Some dynamical and Bundle questions arising from certain map $P:TS^{n}\to S^{n}$

Define the map $$P:TS^{n}\to S^{n} \;\;\;\text{by}\;\; P((x,v))=\frac{x+v}{\parallel x+v \parallel}$$ where $$TS^{n}=\{(x,v)\in S^{n} \ \times \mathbb{R}^{n+1}\mid v \perp x \}$$

This map is used in the book of Alain Hatcher, Algebraic topology, to give a proof for the fact that every vector field on even spheres must vanish at some point of the sphere.

Question:

1. Does $P$ define a (nontrivial) fiber bundle?

2. Define the Hamiltonian function $H:TS^{n} \to \mathbb{R}$ with $H(x,v)={\parallel P(x,v)-x \parallel}^{2}$ where the latter norm is the standard Euclidean norm on $\mathbb{R}^{n+1}$. What can be said about the dynamical behavior of the corresponding Hamiltonian vector field $X_{H}$? Are there any periodic orbit?

3. Assume that $V$ is a vector field on the sphere. To $V$, we associate a self map $f(x)=P(x,V(x))$ on the sphere. Are there some relations between the continuous dynamics of $V$ and the discrete dynamics of $f$. Note that $V$ and $f$ have the same fixed points.
• $P$ is (up to a mild re-parametrization) the restriction of the exponential map for the tangent bundle of $S^n$. So 1, yes. $H$ is basically a re-scaled length of $v$, that answers (2). (3) can similarly be answered. – Ryan Budney Oct 31 '16 at 23:17
• @RyanBudney $H$ is not a re-scaled length of $v$, since the lenght of $v$ is an unbounded function but $H$ is a bounded function! Could you please elaborate your comment. I think your comments is not clear. – Ali Taghavi Nov 1 '16 at 10:51
• @RyanBudney Do you mean that $X_{H}$ equal geodesic flow vector field up to a constant multiplier? Do you mean that $H$ is globally equal to $\parallel v \parallel ^2$ up to a constant?How can (3) be answered immediately? – Ali Taghavi Nov 1 '16 at 15:34
• $P$ is pretty much precisely the exponential map if you re-scale the input vector by a non-linear function of its length. i.e. re-scale the input vector's length by $L \longmapsto 1/\sqrt{1+L^2}$. Exponentiate that vector, this gives you $P$. So your function $H$ is a similar non-linear rescaling of the length squared of the input vector. – Ryan Budney Nov 1 '16 at 16:37
• @RyanBudney But why does this imply that $X_{H}$ has the same dynamic as the geodesic flow?Moreover, what about the third part of my question? – Ali Taghavi Nov 1 '16 at 19:22

There is a wonderful trick - I think promulgated by Moser - for viewing Hamiltonian flows on the cotangent bundle of the sphere as the reduction of a Hamiltonian flow on the ambient phase space of (x,p)'s , i.e on ${\mathbb R}^{n+1} \times{\mathbb R}^{n+1}$ and which shows that your flow is in fact a geodesic flow running at twice the speed. View the sphere as the space of rays through the origin, so orbits of the ${\mathbb R}^+$ action $x \mapsto \lambda x$. The cotangent lift of this action to the ambient phase space is $(x,p) \mapsto (\lambda x, p/\lambda)$. The momentum map for this scaling action is $J(x,p) = \langle x, p \rangle$. The reduced space at $J =0$ is canonically the cotangent bundle of the sphere. A Hamiltonian H for the cotangent bundle of the sphere becomes then a function on the ambient phase space which is homogeneous of degree 0 -- i.e invariant -- with respect to this scaling. Example: the Hamiltonian for geodesic flow on the sphere is $H_{geod} = (1/2)|x|^2 |p|^2$. Your Hamiltonian, made homogeneous of degree 0 , is $H = |(x/|x|- |x|p)|^2 = (1 - 2<x,p> + |x|^2|p|^2)$. But we must fix $J = 0$. So $H = 1 + 2 H_{geod}$ -- your flow is geodesic flow, running at twice the speed.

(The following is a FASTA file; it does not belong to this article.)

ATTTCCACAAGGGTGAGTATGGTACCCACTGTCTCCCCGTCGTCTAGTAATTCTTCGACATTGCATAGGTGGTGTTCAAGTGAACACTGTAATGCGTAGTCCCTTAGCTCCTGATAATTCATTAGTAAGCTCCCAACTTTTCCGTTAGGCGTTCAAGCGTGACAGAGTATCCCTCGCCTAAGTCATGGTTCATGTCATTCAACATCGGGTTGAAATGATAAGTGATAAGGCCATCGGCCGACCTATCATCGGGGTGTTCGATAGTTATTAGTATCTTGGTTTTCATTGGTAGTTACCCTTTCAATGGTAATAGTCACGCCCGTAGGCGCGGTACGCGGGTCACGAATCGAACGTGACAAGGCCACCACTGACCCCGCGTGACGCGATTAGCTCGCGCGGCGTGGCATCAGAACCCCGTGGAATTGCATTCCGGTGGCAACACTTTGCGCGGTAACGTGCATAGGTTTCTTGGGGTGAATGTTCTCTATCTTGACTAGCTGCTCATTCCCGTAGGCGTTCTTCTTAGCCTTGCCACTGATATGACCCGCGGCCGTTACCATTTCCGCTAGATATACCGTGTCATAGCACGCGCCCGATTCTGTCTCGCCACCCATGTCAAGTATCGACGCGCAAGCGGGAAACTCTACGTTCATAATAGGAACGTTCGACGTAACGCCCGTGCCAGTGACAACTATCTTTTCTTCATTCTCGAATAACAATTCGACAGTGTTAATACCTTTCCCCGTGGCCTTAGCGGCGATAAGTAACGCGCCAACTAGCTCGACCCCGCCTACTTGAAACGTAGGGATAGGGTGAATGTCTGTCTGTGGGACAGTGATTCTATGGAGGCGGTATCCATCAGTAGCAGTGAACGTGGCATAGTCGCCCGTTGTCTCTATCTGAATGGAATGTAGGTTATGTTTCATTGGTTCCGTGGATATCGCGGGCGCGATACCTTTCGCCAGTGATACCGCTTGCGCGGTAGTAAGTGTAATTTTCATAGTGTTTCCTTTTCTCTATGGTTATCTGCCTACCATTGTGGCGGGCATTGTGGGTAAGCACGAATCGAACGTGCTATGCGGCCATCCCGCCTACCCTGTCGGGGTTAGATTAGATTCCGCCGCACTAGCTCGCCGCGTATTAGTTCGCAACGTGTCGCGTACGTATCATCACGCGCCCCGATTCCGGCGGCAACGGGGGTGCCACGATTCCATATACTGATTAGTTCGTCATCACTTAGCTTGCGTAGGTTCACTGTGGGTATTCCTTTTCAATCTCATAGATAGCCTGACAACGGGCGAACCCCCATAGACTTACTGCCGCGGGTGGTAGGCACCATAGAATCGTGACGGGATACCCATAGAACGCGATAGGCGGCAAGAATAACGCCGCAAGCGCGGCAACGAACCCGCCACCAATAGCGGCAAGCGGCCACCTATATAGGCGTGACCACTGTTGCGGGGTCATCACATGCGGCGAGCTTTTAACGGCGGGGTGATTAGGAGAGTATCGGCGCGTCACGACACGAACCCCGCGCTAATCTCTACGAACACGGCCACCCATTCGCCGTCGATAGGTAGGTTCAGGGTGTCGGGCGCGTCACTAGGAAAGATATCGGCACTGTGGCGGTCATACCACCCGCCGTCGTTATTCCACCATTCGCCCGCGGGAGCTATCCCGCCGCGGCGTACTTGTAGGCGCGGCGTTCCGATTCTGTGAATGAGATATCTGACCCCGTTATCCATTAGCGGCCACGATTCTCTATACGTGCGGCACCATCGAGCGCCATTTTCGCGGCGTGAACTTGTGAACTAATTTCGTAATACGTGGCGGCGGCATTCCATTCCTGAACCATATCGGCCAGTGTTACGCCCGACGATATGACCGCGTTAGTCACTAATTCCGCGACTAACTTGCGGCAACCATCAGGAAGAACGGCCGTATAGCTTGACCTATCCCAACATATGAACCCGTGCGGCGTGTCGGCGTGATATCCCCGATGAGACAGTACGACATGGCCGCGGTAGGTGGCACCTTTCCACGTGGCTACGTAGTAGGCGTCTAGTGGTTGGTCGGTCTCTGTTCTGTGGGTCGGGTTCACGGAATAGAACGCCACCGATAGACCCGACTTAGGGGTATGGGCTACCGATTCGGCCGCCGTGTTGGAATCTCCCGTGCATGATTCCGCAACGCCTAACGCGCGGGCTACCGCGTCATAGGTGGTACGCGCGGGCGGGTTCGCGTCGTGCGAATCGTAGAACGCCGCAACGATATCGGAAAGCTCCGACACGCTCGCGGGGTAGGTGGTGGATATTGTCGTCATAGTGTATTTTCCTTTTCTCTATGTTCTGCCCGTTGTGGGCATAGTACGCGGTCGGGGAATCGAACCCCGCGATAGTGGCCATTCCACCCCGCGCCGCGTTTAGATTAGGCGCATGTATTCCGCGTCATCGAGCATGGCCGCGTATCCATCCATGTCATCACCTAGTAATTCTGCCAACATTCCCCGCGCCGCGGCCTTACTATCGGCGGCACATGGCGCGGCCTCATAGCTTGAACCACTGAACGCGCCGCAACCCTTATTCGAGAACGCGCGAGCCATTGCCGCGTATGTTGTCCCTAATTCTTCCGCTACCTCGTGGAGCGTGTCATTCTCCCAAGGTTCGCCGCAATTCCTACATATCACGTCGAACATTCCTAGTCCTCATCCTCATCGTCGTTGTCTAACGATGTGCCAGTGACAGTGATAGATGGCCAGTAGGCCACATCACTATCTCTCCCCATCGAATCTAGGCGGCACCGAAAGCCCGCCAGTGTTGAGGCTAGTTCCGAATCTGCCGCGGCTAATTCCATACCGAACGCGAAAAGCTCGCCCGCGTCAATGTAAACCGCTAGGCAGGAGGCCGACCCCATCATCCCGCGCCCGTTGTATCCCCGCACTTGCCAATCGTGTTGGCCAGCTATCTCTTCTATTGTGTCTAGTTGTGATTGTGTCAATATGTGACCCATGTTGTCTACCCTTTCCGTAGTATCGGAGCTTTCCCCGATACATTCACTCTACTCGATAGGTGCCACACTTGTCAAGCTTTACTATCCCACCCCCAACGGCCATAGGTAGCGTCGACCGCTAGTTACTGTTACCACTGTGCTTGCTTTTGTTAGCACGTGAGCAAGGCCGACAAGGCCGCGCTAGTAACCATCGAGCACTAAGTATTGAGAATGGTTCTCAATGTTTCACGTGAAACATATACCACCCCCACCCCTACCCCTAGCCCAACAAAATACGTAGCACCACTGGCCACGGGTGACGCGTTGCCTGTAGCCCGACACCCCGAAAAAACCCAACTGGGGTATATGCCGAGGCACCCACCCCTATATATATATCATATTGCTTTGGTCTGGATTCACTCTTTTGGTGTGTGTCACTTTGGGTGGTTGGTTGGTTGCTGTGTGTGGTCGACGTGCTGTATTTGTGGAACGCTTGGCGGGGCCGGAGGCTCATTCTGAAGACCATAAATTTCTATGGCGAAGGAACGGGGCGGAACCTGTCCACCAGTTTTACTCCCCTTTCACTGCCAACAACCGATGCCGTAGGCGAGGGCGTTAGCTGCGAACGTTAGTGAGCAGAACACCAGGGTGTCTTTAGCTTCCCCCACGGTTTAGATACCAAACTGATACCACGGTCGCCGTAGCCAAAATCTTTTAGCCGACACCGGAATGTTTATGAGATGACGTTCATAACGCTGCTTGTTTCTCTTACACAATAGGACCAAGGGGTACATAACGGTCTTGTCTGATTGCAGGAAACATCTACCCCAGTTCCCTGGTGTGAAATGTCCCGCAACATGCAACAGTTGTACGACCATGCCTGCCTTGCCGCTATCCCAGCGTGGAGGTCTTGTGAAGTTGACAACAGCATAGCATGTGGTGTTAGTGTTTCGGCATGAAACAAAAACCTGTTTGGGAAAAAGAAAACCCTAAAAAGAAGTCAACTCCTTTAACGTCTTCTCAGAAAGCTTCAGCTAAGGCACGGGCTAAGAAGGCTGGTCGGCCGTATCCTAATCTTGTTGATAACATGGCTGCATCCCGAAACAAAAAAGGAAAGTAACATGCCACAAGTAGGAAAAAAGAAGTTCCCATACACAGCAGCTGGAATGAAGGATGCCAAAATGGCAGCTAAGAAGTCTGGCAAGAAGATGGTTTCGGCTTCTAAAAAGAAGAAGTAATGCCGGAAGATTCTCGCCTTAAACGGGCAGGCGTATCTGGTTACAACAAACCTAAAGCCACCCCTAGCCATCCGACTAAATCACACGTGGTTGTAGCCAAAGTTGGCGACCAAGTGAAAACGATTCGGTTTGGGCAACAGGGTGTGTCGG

• Prof. Montgomery Thank you very much for your answer and your attention to my question. I am sorry for my delay. May be I am missing some thing but the Hamiltonian $H$ which I defined is a bounded function but the geodesic Hamiltonian is not. So, how they differ by a constant? – Ali Taghavi Dec 13 '16 at 12:57
• Ali , what symplectic form did you want to use on the tangent bundlewould you write down, in some coordinates, what your symplectic form is, or what your vector field is? The reason I ask -- $TS^n$ does not have an intrinsic symplectic form, but $T^* S^n$ does. I was assuming you were using the standard Riemannian metric to identify the tangent and cotangent bundles in your question. – Richard Montgomery Dec 17 '16 at 1:49
• As you said, the sympletcic structure is coming from the cotangent bundle via isomorphism between the tangent and cotangent bundle via inner product inheriting from $\mathbb{R}^{n+1}$. But before going to the Hamiltonian vector field, please consider your equation $H=1+2H_{\text{geod}}$. The left part is a globally bounded function but the right part is not. How can they be equal? – Ali Taghavi Dec 17 '16 at 7:52